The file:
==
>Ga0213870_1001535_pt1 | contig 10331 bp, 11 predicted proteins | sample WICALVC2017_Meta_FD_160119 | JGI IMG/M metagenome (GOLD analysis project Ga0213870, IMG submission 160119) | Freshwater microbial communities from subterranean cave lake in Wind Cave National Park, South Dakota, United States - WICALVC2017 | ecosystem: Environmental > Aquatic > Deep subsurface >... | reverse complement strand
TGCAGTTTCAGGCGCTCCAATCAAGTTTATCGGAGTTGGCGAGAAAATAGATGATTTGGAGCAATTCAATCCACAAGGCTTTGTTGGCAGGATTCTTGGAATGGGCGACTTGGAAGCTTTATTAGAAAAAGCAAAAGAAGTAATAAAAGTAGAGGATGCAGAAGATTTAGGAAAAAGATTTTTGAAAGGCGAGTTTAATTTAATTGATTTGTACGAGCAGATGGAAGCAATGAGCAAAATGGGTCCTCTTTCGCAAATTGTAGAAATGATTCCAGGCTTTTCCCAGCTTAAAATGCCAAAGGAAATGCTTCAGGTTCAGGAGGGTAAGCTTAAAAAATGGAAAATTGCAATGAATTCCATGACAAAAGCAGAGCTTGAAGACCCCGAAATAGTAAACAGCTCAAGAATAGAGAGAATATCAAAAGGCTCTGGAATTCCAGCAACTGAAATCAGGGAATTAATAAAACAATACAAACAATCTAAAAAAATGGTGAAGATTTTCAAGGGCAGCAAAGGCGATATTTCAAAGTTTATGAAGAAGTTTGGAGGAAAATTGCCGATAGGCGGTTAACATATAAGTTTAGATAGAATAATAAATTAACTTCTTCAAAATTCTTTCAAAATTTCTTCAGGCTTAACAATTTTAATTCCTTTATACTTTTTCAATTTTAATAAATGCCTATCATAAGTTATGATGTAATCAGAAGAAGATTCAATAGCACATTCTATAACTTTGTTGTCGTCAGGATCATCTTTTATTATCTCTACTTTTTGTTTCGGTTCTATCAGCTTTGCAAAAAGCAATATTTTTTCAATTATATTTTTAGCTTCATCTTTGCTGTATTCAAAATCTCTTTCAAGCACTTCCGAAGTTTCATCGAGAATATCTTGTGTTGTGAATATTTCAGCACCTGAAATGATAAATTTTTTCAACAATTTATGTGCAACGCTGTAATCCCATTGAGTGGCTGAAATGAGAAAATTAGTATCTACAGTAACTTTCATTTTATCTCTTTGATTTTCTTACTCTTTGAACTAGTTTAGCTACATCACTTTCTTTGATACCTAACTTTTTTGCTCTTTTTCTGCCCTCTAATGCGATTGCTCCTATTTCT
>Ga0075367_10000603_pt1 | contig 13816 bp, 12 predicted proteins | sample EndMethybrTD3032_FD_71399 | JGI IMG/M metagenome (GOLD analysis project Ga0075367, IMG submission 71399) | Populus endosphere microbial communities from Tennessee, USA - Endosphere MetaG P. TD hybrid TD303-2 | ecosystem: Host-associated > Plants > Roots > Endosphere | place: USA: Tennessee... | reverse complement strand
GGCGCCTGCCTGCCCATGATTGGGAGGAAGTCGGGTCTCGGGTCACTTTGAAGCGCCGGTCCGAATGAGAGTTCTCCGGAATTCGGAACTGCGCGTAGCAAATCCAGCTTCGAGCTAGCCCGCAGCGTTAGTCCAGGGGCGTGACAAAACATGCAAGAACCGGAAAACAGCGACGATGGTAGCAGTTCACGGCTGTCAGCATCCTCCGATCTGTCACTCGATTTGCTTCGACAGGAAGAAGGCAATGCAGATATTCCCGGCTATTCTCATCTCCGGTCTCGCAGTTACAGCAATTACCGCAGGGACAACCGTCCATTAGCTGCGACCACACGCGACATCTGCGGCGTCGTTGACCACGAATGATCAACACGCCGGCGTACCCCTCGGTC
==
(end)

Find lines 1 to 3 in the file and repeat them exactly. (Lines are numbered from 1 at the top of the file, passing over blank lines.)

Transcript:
>Ga0213870_1001535_pt1 | contig 10331 bp, 11 predicted proteins | sample WICALVC2017_Meta_FD_160119 | JGI IMG/M metagenome (GOLD analysis project Ga0213870, IMG submission 160119) | Freshwater microbial communities from subterranean cave lake in Wind Cave National Park, South Dakota, United States - WICALVC2017 | ecosystem: Environmental > Aquatic > Deep subsurface >... | reverse complement strand
TGCAGTTTCAGGCGCTCCAATCAAGTTTATCGGAGTTGGCGAGAAAATAGATGATTTGGAGCAATTCAATCCACAAGGCTTTGTTGGCAGGATTCTTGGAATGGGCGACTTGGAAGCTTTATTAGAAAAAGCAAAAGAAGTAATAAAAGTAGAGGATGCAGAAGATTTAGGAAAAAGATTTTTGAAAGGCGAGTTTAATTTAATTGATTTGTACGAGCAGATGGAAGCAATGAGCAAAATGGGTCCTCTTTCGCAAATTGTAGAAATGATTCCAGGCTTTTCCCAGCTTAAAATGCCAAAGGAAATGCTTCAGGTTCAGGAGGGTAAGCTTAAAAAATGGAAAATTGCAATGAATTCCATGACAAAAGCAGAGCTTGAAGACCCCGAAATAGTAAACAGCTCAAGAATAGAGAGAATATCAAAAGGCTCTGGAATTCCAGCAACTGAAATCAGGGAATTAATAAAACAATACAAACAATCTAAAAAAATGGTGAAGATTTTCAAGGGCAGCAAAGGCGATATTTCAAAGTTTATGAAGAAGTTTGGAGGAAAATTGCCGATAGGCGGTTAACATATAAGTTTAGATAGAATAATAAATTAACTTCTTCAAAATTCTTTCAAAATTTCTTCAGGCTTAACAATTTTAATTCCTTTATACTTTTTCAATTTTAATAAATGCCTATCATAAGTTATGATGTAATCAGAAGAAGATTCAATAGCACATTCTATAACTTTGTTGTCGTCAGGATCATCTTTTATTATCTCTACTTTTTGTTTCGGTTCTATCAGCTTTGCAAAAAGCAATATTTTTTCAATTATATTTTTAGCTTCATCTTTGCTGTATTCAAAATCTCTTTCAAGCACTTCCGAAGTTTCATCGAGAATATCTTGTGTTGTGAATATTTCAGCACCTGAAATGATAAATTTTTTCAACAATTTATGTGCAACGCTGTAATCCCATTGAGTGGCTGAAATGAGAAAATTAGTATCTACAGTAACTTTCATTTTATCTCTTTGATTTTCTTACTCTTTGAACTAGTTTAGCTACATCACTTTCTTTGATACCTAACTTTTTTGCTCTTTTTCTGCCCTCTAATGCGATTGCTCCTATTTCT
>Ga0075367_10000603_pt1 | contig 13816 bp, 12 predicted proteins | sample EndMethybrTD3032_FD_71399 | JGI IMG/M metagenome (GOLD analysis project Ga0075367, IMG submission 71399) | Populus endosphere microbial communities from Tennessee, USA - Endosphere MetaG P. TD hybrid TD303-2 | ecosystem: Host-associated > Plants > Roots > Endosphere | place: USA: Tennessee... | reverse complement strand